Spy Agency’s Phone Surveillance Detected a Third of Israel's Covid-19 Cases
According to a Ministry of Health report submitted to the Parliament's Subcommittee of Secret Services, Israel’s Security Agency identified 4,089 cases as of May 10
Spying by Israel's Security Agency, better known as the Shin Bet, was responsible for the early discovery of around a third of all the verified coronavirus (Covid-19) cases in the country, according to a report by the Ministry of Health submitted to the Parliament’s Subcommittee of Secret Services seen exclusively by Calcalist.
As of May 10, some 4,089 cases were identified with the help of the Shin Bet. The subcommittee convened on Tuesday and voted in favor of a three-week extension of the emergency regulations under which the ISA’s technological surveillance program was originally activated. The emergency regulations were originally authorized in a rush by the government while bypassing the authority of the Knesset, the Israeli parliament.
Last week, the Prime Minister’s Office, which oversees the ISA, issued a draft bill that permits the ISA to make use of its technological capabilities to combat the spread of Covid-19. “In light of the ongoing state of emergency in Israel and in light of the need to continue to cope with the circumstances brought about by the new virus, the option of extending the use of the service is being examined,” read the explanatory notes of the draft.
In the meantime, the government decided to curtail the ISA's authority and for the next three weeks it will be allowed to track the location of phone devices only in exceptional cases in which an epidemiological study isn't sufficient.
The new report revealed by Calcalist provides a peek into the ISA's capabilities and the number of Israelis that were exposed to tracking by the secretive agency. Up until now, the only number that had been published was revealed two months ago, two weeks after the start of the program, with the ISA saying at the time that it identified around 500 coronavirus cases.
According to the report, since the start of the ISA's involvement, the health ministry asked it for information on 16,587 Israelis who tested positive for Covid-19, 322 of them in the week that ended on May 10. In all, the ISA provided information on 11,889 cases, 156 in the week that ended on May 10.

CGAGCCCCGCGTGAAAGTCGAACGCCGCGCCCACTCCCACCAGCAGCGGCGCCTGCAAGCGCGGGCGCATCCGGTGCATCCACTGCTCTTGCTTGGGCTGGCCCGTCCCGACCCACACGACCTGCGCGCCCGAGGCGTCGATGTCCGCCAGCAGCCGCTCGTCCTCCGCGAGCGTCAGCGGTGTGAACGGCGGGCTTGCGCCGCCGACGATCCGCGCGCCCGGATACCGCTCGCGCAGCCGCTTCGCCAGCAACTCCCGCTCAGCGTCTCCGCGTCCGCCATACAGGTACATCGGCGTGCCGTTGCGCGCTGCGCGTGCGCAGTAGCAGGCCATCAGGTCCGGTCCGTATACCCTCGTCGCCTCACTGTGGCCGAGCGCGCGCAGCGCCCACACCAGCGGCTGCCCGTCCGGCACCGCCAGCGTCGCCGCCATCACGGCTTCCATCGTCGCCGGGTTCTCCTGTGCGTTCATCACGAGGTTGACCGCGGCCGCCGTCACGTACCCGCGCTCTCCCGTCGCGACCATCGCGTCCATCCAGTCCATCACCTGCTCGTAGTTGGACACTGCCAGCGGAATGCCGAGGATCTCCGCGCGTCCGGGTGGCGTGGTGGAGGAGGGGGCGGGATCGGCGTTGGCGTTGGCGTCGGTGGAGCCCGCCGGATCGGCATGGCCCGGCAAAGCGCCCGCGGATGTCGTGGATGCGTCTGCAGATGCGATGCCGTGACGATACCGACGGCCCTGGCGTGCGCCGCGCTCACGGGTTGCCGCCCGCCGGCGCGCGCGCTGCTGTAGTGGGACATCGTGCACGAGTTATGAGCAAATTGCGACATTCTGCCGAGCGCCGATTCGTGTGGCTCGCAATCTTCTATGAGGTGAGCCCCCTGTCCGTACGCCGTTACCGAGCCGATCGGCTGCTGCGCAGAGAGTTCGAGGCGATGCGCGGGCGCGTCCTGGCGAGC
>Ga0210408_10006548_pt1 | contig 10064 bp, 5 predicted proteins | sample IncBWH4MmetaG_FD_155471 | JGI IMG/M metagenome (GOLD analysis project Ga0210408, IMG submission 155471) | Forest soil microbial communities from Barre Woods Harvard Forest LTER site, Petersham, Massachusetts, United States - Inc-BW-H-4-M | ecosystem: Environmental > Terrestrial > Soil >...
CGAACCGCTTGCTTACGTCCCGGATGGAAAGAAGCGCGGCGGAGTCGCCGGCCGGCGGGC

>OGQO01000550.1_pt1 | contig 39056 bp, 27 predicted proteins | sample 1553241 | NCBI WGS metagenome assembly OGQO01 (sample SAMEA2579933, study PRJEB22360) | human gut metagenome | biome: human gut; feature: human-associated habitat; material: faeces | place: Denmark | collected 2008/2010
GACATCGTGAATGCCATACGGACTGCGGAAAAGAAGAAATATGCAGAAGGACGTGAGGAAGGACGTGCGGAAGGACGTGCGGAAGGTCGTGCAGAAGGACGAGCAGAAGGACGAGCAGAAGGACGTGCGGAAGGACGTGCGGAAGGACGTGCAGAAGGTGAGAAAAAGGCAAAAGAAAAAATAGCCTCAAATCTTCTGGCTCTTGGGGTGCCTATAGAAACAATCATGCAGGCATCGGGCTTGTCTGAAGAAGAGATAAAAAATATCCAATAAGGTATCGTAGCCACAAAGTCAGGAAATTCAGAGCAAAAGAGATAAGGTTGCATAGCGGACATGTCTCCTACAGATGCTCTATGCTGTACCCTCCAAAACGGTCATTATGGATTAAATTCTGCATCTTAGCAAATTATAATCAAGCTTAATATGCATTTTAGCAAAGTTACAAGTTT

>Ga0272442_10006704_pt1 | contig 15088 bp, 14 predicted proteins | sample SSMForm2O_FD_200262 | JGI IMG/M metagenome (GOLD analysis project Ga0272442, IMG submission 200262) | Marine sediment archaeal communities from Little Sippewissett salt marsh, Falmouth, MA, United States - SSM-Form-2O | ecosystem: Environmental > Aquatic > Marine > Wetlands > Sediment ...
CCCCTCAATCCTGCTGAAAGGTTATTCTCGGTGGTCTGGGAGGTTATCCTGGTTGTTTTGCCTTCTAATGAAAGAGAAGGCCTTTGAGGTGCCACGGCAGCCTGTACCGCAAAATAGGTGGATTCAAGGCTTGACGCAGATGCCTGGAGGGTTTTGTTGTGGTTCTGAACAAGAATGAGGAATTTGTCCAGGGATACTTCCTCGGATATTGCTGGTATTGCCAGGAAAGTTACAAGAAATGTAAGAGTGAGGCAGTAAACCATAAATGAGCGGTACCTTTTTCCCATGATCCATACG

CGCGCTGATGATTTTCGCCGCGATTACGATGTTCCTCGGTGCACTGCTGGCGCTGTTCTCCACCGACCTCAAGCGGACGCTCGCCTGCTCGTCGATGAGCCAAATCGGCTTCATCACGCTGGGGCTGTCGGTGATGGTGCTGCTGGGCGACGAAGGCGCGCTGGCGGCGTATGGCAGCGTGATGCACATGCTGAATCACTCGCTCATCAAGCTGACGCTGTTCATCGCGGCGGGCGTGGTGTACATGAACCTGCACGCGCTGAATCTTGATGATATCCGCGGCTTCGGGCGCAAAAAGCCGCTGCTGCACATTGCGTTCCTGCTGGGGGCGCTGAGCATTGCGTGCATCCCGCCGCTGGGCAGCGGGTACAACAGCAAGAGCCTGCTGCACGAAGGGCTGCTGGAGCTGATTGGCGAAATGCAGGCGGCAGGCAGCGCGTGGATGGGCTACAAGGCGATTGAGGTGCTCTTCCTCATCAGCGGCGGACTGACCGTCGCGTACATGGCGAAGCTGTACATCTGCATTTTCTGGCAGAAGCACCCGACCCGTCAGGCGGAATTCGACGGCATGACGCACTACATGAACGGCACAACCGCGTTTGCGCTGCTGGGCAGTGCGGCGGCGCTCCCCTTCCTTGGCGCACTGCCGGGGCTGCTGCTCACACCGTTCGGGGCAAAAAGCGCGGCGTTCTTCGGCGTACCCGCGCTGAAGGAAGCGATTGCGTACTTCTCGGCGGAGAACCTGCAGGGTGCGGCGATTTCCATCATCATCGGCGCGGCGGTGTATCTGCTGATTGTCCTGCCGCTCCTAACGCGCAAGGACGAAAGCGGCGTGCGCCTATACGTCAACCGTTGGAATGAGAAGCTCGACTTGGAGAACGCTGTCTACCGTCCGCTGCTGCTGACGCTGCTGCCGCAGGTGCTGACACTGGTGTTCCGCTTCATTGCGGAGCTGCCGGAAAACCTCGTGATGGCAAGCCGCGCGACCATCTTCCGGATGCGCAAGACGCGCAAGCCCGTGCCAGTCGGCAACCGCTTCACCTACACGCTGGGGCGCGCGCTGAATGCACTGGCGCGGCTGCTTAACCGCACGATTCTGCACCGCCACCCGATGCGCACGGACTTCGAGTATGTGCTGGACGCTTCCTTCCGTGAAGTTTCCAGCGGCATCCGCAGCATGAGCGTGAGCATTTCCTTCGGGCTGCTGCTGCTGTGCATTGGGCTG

Some 80,072 text messages informing people that they had been in contact with a carrier were sent out, including 1,217 in the week between May 3-10. "The process of sending out text messages and making calls to people who may have been exposed to coronavirus and didn't report that they had gone into quarantine on the health ministry's website was fully operational from May 3. So far (as of May 10), 5,592 texts were sent out, with calls by a human operator being made from May 7 to those who still hadn't responded after two text reminders. On May 7 there were 93 calls made in all and as a result 34%, or 32 people, filled out a quarantine form as required."
Another section of the report attempts to analyze the effectiveness of the ISA's spying tools. "The ISA's system has justified itself with the early detection of a third of all verified cases...the ISA has the capability to reach many more people who may have been in contact with a verified case (at least twice as many as human investigations), and therefore has significantly better capabilities to stop the infection rate. Of all verified cases, at least 4,089 were identified exclusively by the ISA. A similar number (4,688) was identified through human investigations, but most of those were cases of close family members. We are continuing to track the advantages of this system in light of the gradual opening of the economy and the easing of restrictions on most of the population, which is expected to result in a rising number of people who were in contact with any new verified case."
The report also included several problems and malfunctions that occurred during the use of the ISA's spying tools. In a small number of cases, and as a result of lab errors, the ISA was sent the details of citizens who were not carriers. There were also several cases in which some verified carriers were tracked twice as a result of an error made while inputting ID numbers.